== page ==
So instead of trying to challenge my technical skills by making a game with overly complicated gameplay, AI and 3D effects, I thought I'd make a small project, but one I could make sure I could take from beginning to end. Since I'd be also making the graphics and music (I'm not so great at these), the project should be as simple as possible.

Eventually, I decided I'd make a tetris clone. You should be able to play tetris yourself to get a huge score, play with somebody else, or play against the computer. It should have menus, and the resolution, the sound and music volumes and the controls should be customizable. I'd make that game in 2D, as even though I have made lots of 3D programs, my 3D modeling experience is null. So I'd make everything in pixel art.

And after 3 hours, I had a prototype. I was playing games of tetris with an XBox controller, and it felt really nice. I was almost over...

Or that's what I thought. The entire project took 2 more weeks after that until I reached a beta version (feature complete), which I took to the first interview at a company (the one that eventually hired me) the very same day I considered my game to be a beta.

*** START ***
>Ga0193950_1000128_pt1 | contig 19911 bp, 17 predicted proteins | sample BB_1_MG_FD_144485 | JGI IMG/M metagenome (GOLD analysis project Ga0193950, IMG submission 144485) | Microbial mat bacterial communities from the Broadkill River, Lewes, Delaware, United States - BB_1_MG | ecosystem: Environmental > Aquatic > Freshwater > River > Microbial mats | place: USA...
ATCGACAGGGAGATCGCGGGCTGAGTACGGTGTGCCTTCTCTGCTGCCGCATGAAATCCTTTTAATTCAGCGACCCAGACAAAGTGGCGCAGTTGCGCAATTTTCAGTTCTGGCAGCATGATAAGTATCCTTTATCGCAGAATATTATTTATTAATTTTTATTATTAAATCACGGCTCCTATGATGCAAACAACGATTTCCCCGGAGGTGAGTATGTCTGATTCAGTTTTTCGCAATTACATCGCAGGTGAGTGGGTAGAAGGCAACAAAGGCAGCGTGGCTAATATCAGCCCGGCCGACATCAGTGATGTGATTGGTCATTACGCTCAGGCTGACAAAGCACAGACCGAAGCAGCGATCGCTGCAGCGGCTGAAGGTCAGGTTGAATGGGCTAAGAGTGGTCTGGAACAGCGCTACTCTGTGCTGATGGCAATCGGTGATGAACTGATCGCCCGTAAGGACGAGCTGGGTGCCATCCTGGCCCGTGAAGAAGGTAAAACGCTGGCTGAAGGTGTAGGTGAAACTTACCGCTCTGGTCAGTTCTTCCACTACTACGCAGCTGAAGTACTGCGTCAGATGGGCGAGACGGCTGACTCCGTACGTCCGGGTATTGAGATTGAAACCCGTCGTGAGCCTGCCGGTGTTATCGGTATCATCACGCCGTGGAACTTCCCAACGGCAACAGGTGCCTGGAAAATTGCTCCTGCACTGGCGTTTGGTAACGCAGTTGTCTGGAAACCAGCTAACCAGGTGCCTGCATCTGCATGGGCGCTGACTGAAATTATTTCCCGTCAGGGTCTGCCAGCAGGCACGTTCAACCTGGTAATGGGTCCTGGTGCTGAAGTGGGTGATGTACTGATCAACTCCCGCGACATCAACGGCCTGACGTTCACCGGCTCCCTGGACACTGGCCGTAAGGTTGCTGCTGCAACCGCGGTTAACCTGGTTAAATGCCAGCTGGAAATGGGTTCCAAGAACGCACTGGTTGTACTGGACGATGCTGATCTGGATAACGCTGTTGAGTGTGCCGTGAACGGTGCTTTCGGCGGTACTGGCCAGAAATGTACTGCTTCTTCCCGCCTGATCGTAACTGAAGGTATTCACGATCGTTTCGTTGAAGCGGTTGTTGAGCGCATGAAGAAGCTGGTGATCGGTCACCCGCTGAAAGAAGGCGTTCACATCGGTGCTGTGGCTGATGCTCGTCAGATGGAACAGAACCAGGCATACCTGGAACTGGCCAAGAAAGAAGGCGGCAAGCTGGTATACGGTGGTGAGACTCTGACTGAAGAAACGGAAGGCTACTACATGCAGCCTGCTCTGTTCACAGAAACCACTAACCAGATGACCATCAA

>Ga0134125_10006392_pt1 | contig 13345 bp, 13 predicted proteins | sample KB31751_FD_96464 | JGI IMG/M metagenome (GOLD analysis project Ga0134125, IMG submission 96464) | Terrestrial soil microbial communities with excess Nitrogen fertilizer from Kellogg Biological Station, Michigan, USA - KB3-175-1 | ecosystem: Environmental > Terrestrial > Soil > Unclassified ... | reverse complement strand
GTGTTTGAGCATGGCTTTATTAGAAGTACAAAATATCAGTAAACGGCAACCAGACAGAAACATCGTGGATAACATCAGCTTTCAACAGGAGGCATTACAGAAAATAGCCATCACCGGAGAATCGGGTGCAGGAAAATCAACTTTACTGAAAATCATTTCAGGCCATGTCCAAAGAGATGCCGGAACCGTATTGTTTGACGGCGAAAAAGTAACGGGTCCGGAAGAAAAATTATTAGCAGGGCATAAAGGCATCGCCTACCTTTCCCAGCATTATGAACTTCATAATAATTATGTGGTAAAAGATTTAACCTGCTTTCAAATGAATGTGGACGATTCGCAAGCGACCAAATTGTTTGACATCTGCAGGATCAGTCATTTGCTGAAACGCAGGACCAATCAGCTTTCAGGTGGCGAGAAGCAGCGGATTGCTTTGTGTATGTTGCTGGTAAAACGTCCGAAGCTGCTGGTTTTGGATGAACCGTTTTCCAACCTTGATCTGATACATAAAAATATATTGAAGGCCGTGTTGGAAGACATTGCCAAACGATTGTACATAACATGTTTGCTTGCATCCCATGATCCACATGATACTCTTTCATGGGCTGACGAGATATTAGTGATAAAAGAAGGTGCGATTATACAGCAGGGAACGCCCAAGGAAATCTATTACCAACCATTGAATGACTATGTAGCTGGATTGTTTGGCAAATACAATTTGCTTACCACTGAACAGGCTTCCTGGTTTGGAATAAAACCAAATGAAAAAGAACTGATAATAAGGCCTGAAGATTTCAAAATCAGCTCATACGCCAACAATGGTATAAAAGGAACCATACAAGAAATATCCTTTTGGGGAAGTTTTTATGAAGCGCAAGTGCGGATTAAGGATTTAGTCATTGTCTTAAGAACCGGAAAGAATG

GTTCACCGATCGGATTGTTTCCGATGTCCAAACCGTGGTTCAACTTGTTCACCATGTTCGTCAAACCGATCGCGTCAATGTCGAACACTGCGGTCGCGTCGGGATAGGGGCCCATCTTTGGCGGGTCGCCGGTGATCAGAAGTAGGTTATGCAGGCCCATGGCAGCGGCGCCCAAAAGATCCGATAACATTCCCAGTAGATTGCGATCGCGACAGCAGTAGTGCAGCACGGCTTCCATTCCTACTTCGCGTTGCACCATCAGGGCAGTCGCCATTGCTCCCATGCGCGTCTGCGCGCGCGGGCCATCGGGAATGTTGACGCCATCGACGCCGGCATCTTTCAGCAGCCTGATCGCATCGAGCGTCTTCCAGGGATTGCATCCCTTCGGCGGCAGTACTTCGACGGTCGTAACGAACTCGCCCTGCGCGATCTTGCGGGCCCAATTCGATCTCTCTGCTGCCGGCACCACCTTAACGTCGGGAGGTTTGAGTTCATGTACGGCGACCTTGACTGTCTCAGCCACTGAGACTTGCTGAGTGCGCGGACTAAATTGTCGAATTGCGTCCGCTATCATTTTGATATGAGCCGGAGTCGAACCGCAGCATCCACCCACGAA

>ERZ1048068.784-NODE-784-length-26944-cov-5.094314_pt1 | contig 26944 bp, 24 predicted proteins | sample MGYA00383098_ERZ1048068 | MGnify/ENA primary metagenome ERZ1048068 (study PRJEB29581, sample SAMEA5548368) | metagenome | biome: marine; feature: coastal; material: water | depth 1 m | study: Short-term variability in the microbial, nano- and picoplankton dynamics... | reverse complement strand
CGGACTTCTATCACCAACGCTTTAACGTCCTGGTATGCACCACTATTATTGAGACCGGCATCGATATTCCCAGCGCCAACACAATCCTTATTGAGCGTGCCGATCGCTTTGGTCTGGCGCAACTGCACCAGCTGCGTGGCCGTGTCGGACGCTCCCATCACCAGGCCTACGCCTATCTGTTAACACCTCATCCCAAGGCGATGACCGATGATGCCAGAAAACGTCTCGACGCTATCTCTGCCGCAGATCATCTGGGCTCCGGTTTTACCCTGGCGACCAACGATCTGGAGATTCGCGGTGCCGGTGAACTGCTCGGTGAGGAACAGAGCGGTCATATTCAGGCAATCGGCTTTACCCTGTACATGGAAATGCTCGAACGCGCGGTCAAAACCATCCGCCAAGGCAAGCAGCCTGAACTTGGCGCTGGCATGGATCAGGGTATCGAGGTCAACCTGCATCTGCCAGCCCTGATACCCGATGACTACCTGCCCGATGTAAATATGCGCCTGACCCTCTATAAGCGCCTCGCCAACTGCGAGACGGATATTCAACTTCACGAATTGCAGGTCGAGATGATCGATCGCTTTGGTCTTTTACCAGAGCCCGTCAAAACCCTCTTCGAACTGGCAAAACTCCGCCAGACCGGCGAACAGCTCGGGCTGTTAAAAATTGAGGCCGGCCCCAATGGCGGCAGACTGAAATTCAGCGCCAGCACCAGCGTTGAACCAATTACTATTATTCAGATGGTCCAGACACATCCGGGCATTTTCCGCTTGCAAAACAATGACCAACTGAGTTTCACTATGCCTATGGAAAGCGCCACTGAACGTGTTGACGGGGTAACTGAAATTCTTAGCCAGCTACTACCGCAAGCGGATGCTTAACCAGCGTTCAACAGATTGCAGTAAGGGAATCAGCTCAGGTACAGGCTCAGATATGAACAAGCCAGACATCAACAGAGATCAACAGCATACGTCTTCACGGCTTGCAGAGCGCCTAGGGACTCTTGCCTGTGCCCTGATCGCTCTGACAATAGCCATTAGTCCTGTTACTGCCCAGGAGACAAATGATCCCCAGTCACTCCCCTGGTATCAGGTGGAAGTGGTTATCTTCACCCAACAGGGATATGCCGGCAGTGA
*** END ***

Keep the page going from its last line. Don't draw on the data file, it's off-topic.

So why did it take so long? There are so many details in making a game! if the main menu fades out so the game fades in, how long should that fadeout take? 0.5s? 0.2s? what about the fade in of the game? 0.7s? What about the repeat rate for menu items when you keep the controller button pressed? should it be the same for the keyboard? How are two people going to play on the same keyboard at the same time? What about sounds? I bought an sfx pack with hundreds of sounds. Which one feels most like a turn, and which one feels more like a drop? They also have to sound like the same family of sounds! What happens when you clear a line? does the line disappear immediately? or should it be animated? should the other blocks fall immediately? or should this be animated as well?

Well, that is what Edison meant when he said genius is 1% inspiration, 99% perspriation.

If you take such a simple project and show (and tell) to a prospective employer that you were able to do all that and consider all those tiny details, I am convinced you will impress anybody. Not only you're showing you care about all that, but you're also showing that you can manage your project from beginning to end, and overall that you're a great hire.

So try something like that. Make a game from start to end, and not only you'll have a great thing to show at an interview, you'll also have a taste of what making games is about, and therefore have a chance to meditate whether or not this is the industry you want to join.

Good luck!

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2